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Posted March 22, 2018 by Costas H. Kefalas, M.D., MMM, FACP, FACG, FASGE, AGAF
March is Colorectal Cancer Awareness Month. Colorectal cancer remains the #3 cancer killer in the U.S., yet it is one of the most preventable types of cancer. Statistically, 1 in 22 men and 1 in 24 women will develop colorectal cancer in their lifetime. According to the American Cancer Society, in 2018 more than 140,000 people will be diagnosed with colorectal cancer and 50,000 of them are expected to die of this disease. Colorectal cancer screening could save more than half of them.
Although great progress has been made, we are not yet meeting colorectal cancer screening goals as a nation. Ohio ranks #31 out of the 50 states for screening people for colorectal cancer age 45 or older. The Ohio colorectal cancer screening rate is only 66%.
Regular screening for and removal of colon polyps can reduce the risk of developing colorectal cancer. Colonoscopy with polyp removal can also reduce the number of deaths from colorectal cancer, as much as 53% according to the national polyp study published in the New England Journal of Medicine in 2012. The American Cancer Society recommends a colonoscopy every 10 years for average-risk individuals starting at age 45, and age 40 for those with a family history.
Colonoscopy is considered the best test for colorectal cancer screening because it not only identifies precancerous lesions or polyps, but it also allows for their removal during the same procedure. However, the best test for colorectal cancer screening is the one that actually gets done. There are alternatives to colonoscopy. These include testing the stool for occult or hidden blood, with a fecal immunochemical test or FIT and a stool DNA test called Cologuard, to name only two.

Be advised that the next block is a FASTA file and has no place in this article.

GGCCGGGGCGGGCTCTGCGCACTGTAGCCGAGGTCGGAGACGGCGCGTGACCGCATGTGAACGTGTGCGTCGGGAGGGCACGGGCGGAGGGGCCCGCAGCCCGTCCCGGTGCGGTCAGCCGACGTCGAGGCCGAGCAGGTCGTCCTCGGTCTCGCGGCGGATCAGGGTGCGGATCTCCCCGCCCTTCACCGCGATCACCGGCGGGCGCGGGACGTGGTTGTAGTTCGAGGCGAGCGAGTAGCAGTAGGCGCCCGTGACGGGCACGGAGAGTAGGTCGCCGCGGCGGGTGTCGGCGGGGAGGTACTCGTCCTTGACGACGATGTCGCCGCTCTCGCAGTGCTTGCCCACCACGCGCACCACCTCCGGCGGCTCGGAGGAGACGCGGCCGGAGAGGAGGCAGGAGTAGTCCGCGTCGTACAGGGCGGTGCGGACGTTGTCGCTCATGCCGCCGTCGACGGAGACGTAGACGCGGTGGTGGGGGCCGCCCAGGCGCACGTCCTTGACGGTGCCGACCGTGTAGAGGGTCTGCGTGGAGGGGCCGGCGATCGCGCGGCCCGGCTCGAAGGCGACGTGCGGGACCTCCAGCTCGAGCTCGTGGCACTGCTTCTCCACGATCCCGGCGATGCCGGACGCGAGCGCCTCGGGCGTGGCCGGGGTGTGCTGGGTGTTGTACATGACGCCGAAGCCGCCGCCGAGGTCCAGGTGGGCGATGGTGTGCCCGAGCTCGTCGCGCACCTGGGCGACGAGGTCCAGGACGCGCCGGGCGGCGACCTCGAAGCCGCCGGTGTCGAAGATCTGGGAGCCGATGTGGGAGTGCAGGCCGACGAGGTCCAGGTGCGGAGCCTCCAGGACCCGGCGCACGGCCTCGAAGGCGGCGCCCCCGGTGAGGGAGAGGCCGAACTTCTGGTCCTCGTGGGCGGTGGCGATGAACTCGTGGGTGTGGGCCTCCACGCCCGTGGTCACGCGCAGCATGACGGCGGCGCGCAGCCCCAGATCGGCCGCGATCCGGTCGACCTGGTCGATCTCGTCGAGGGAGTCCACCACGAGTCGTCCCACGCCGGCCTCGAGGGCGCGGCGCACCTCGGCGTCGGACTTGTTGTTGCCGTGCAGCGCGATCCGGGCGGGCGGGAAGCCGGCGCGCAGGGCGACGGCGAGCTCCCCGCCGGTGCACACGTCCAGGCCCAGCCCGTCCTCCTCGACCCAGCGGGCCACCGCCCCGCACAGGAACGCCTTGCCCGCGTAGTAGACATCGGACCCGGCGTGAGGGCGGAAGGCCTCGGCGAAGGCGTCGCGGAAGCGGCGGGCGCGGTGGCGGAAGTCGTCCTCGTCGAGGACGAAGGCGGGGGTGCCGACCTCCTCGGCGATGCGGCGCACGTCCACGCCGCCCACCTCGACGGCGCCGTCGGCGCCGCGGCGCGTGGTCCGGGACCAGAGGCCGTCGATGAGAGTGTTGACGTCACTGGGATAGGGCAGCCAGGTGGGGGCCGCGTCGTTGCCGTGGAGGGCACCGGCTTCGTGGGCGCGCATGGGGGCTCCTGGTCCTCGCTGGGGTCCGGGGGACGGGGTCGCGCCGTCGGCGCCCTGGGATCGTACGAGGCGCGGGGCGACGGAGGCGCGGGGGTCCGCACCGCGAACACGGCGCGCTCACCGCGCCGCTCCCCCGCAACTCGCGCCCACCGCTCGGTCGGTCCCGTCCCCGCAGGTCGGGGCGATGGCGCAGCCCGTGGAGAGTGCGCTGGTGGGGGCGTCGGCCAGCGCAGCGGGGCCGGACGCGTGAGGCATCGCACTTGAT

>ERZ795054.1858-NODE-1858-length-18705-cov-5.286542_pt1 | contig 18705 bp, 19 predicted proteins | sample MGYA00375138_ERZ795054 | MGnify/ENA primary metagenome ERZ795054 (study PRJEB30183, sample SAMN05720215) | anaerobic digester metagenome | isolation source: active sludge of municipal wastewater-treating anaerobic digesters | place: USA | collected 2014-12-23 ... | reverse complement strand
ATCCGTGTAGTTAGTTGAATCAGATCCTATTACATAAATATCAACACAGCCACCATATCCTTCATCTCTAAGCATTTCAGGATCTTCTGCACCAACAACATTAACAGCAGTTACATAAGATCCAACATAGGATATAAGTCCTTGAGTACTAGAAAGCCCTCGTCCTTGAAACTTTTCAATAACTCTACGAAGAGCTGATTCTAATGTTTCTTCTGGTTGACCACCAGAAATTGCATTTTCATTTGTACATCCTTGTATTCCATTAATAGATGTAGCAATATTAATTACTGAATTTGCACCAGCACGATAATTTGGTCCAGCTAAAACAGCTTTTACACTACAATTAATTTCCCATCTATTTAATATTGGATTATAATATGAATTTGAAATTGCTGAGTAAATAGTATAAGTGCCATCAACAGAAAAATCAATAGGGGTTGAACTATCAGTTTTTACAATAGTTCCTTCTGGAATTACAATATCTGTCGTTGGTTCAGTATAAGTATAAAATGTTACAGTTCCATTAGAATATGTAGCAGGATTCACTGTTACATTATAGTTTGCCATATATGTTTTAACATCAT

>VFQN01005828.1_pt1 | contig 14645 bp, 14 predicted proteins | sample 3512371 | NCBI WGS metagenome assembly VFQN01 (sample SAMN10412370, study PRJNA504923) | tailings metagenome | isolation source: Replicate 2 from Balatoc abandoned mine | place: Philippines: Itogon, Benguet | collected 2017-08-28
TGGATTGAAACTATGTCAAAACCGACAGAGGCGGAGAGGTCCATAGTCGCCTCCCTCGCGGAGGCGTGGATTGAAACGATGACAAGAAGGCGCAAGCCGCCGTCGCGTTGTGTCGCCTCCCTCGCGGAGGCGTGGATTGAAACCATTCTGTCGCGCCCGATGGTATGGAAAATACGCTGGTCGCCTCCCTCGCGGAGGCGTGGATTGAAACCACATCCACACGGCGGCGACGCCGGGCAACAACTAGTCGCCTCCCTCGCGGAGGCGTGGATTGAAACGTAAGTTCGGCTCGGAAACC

The National Colorectal Cancer Roundtable began an initiative in 2014 with the goal of screening 80% of all Americans age 45 and older for colorectal cancer by 2018. The reason for this initiative was that screening rates had reached a plateau; too many people were not getting screened and were developing preventable colorectal cancer.
Today, because of the 80% by 2018 initiative, colorectal cancer screening rates have significantly increased. Although this initiative will conclude on December 31, 2018, the work to screen all Americans age 45 and older will continue beyond this date. It must continue because colorectal cancer is one of the most preventable cancers through screening. The 80% by 2018 initiative has put in place significant resources and infrastructure and has also raised awareness so that this work will not end this year.
When we think about all of the ways by which we can improve screening rates for colorectal cancer, we must also consider removing existing barriers. One such barrier is the issue of co-insurance when patients present for a screening colonoscopy and a colon polyp is found and removed. Often, patients are left with a co-insurance payment for a screening procedure that should be covered. In my work with professional gastroenterology societies and digestive disease advocacy groups, I have had the privilege of traveling to Washington, D.C., and advocating on behalf of our patients for colorectal cancer screening. Earlier this month I was on Capitol Hill advocating with the Digestive Disease National Coalition for a bill that addresses this co-insurance issue (the Removing Barriers to Colorectal Cancer Screening Act).
Colorectal cancer is mostly preventable. If you have not yet had your own colorectal cancer screening test, please consider doing so; it may save your life.
Get the colonoscopy that could save your life!
Get the to right colorectal screening test that could save your life! To schedule an appointment with a Summa Health specialist, call 234.867.6076 or visit summahealth.org/colon to learn more.